Shanghai: Preschool Days and Activities

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For 2 months a Shanghai mall hosted this amazing My Little Pony wonderland (amazing for the kids at least; I grew tired of the MLP theme song in Chinese blaring over speakers fairly quickly).

I struggled to come up with just the right title for this blog post.  Shanghai: The Kids Mecca or Parents Empty Your Wallets are both apt descriptions, but were not quite right.  Shanghai is chock full of activities for your progeny.  This is however not about all the kids activities on offer in this city–I am not that kind of blogger.  I expect you probably could find just about anything your kids’ heart desires, but this is, as usual, just about me and C.

I am now the mom of a school-age child.  Well, preschool-aged child, but it is school nonetheless.  Approximately a year before arriving coming to Shanghai, I learned that the State Department does not cover the costs of preschool.  It makes sense–preschool is not free in the United States and therefore it is not free for us overseas–yet it still came as a bit of a surprise.  No worries, I thought, I did not attend preschool and look at me, I became a US diplomat.  Not too shabby, right?  Therefore I figured C would do just fine without.

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Just one half of the fabulous Shanghai Centre Kids’ Club. The toys! The colors!  Even I feel happy whenever I bring C here.

But things are different nowadays.  Even in the US, Kindergarten classes are more and more often full day and involve homework.  Preschool is the new Kindergarten.  And I am in Northeast Asia where there can be even more pressure for preschool to provide not only structured children’s recreation but also to prepare kids to excel not just in primary school but even to possibly decide their future university and their entire lives.  Yikes.

As soon as I arrived in Shanghai, I enrolled my daughter in the incredible Kids’ Club in our housing complex.  Besides being a wonderful play space open 7 days a week from 9 am to 6 pm where parents and the ayis (nannies) can bring the kids from 6 months to 6 years to play, they also offer regular story time (in Chinese, English, and Japanese), DVD time, music class, and exercise class but also special activities from Easter parties to Japanese flower arranging and soccer games to cooking classes.  And if you are  a member you can rent the space for birthday parties (no need to supply games!) It is not inexpensive at US$50 a month, but it is well worth it.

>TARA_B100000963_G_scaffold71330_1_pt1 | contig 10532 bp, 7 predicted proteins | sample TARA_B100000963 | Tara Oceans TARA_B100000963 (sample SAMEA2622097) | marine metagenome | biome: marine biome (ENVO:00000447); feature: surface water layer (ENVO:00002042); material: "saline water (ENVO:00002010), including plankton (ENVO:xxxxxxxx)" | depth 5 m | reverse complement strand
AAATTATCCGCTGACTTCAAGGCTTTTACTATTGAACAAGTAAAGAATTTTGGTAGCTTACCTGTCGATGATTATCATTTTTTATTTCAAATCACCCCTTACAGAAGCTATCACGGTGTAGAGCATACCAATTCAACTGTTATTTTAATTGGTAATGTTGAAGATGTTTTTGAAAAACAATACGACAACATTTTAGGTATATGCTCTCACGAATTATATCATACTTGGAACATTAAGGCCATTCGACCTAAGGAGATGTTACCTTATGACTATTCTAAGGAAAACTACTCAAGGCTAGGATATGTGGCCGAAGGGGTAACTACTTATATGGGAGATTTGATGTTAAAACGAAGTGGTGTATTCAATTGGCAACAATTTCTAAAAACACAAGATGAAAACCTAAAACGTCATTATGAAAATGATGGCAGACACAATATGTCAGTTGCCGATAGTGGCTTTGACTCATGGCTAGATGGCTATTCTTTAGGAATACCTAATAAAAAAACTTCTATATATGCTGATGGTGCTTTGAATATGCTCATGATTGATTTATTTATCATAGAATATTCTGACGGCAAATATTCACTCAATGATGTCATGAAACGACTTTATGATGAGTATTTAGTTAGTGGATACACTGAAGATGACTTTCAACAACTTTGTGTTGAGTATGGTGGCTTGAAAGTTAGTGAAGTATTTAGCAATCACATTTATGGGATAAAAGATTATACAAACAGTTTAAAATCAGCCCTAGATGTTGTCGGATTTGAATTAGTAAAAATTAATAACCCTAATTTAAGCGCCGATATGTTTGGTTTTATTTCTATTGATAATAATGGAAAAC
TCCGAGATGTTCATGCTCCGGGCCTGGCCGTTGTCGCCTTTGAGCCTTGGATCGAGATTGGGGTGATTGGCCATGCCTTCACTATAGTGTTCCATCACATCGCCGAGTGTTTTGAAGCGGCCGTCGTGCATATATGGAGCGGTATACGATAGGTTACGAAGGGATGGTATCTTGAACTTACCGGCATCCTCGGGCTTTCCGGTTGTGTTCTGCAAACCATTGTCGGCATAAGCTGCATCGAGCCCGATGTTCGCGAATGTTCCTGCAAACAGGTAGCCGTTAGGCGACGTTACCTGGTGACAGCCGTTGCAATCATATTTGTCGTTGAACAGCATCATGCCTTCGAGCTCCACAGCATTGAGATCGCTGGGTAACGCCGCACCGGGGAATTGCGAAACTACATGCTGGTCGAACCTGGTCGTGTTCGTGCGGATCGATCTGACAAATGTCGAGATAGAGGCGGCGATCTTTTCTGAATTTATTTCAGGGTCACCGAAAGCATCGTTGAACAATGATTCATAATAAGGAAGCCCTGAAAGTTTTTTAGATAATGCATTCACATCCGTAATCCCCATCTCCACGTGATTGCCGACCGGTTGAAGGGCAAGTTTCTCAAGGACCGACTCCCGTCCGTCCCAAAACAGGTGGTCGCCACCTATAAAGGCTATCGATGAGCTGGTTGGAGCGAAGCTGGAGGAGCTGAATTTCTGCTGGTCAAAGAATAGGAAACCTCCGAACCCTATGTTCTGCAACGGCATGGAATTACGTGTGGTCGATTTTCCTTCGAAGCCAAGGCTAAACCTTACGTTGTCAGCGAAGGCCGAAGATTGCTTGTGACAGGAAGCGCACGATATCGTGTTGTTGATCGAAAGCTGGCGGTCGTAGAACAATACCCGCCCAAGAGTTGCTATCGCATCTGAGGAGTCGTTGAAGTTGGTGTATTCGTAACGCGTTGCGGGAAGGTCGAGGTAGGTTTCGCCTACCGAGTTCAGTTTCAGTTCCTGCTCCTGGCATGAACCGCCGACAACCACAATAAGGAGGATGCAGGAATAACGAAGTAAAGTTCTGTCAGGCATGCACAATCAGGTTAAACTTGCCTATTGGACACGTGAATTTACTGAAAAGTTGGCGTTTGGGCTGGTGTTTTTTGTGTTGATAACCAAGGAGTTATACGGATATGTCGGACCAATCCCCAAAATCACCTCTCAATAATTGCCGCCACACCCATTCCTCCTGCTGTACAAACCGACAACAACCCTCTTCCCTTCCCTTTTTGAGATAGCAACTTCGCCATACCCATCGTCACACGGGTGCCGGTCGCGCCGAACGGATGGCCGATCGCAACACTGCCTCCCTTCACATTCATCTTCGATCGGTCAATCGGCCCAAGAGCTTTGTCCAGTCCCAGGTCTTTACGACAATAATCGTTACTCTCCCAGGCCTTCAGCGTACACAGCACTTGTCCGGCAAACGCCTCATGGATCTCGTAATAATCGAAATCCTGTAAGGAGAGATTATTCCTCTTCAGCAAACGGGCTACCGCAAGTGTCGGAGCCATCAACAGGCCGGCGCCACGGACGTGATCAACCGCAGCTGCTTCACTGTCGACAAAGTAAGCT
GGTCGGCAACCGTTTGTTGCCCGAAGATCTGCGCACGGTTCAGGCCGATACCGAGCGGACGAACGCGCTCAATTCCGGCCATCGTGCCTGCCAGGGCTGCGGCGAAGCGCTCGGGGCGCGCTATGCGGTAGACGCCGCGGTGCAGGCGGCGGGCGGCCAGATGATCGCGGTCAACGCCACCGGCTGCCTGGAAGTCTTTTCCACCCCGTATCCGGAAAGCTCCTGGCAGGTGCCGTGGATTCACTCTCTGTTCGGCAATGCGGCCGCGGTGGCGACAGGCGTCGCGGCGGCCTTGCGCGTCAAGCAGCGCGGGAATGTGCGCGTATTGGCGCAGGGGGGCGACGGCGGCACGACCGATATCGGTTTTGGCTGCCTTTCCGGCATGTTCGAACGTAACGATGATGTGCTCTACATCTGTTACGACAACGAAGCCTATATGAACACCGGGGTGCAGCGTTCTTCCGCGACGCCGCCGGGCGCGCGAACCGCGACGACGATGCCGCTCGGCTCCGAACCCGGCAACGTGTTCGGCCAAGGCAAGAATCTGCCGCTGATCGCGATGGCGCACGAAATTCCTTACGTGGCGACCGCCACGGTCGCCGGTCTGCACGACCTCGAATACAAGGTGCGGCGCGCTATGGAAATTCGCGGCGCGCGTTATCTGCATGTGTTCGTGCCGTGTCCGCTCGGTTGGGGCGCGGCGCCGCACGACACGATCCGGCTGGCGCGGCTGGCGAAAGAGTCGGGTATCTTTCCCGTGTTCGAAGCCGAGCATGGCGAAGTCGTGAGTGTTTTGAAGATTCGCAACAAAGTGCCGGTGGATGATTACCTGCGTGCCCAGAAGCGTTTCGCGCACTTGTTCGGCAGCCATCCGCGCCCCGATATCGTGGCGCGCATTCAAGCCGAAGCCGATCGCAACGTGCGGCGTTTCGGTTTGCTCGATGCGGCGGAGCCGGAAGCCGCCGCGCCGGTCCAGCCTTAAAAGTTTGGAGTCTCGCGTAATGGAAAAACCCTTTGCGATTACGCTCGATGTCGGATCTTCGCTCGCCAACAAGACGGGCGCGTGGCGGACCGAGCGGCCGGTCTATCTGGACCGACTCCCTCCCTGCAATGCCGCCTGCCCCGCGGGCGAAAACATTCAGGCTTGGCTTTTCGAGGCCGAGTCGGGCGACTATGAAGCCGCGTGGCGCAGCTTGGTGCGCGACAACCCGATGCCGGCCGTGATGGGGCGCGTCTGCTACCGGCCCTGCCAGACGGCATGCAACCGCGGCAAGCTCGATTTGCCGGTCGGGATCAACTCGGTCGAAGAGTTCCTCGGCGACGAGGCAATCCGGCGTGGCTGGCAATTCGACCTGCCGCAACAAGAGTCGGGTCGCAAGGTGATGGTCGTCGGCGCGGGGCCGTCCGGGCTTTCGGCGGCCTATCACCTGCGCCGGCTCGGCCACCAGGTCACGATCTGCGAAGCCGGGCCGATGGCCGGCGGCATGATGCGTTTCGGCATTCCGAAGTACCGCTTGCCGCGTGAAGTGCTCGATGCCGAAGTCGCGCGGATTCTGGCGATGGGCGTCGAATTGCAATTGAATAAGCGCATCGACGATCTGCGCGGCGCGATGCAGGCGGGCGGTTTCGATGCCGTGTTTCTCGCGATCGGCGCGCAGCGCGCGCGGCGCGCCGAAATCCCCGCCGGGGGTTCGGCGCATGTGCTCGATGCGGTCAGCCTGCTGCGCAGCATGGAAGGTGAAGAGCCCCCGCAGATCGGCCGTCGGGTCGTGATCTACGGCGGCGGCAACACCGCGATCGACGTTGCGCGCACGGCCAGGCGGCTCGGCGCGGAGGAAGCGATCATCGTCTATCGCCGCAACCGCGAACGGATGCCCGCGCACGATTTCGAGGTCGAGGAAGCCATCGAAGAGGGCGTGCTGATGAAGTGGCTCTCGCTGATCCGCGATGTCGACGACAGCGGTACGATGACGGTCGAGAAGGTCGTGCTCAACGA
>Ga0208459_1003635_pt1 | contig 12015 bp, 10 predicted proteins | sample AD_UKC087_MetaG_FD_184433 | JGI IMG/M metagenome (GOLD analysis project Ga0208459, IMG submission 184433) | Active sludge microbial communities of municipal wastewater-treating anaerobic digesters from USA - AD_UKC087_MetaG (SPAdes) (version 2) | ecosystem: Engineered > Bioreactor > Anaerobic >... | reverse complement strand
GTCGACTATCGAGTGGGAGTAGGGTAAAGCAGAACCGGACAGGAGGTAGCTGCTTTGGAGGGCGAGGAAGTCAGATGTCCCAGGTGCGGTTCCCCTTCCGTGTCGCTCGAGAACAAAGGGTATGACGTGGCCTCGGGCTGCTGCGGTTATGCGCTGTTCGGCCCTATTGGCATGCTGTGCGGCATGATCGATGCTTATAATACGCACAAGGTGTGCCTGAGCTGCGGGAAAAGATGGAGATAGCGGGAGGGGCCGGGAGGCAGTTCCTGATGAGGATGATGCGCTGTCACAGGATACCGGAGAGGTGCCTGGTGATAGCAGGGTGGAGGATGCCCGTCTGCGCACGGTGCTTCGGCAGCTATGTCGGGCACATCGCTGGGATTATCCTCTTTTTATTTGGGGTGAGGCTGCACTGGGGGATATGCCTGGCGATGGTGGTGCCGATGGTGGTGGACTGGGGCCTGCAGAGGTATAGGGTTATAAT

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This is a stack of 180 one hundred RMB notes. For real.  Yes, I took a picture of the money.  I actually did a whole photo shoot…

Once part of the Kids’ Club there was pressure to enroll C in the preschool.  I was stopped in the supermarket, in the elevator, in parties at the Kids’ Club, with helpful suggestions that C might possibly be ready for school.  She is bright.  She will make friends.  She will learn a lot.  It is not that I disagreed per se, . but preschool, even full day preschool, does not actually last a full day (a full day is only 9 am to 3 pm; oh, how I wish that were my work day).  As a single working mom who had already lucked out in finding a really great ayi (in other words not someone I wanted to lose), I just was not sure it was right for us.  But after a year I came around to the idea C would benefit from some schooling.  So I bit the bullet and signed her up for half day.

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Every week the teachers send photos to all the parents via WeChat as no parents are allowed in the classroom.

I did have a bit of sticker shock.  It would cost me 17,000 RMB for half day (9 am to noon), half a year.  Plus a 1,000 RMB one-time registration fee.  That total 18,000 RMB (approx US$2750) would need to be paid in cash on a Monday or Tuesday between 9 and 9:30 am.  That’s right, a full 30 minutes mid-morning.  Hmmmm…  As a working mom I have been part of enough conversations to know I am not the only person to face this kind of situation – where schools still assume a parent (usually the mom) is readily available during the day.  This, I am sure, was just my first such experience.  I do not expect it to be the last.  Luckily my daughter’s preschool committee turned out to be quite flexible — the treasurer (a very pregnant woman about to return to her home country to give birth), armed with an electric bill counter, met me at the Kids’ Club at 8 pm at night to accept my payment.  It felt a bit cloak and dagger, but the payment was made.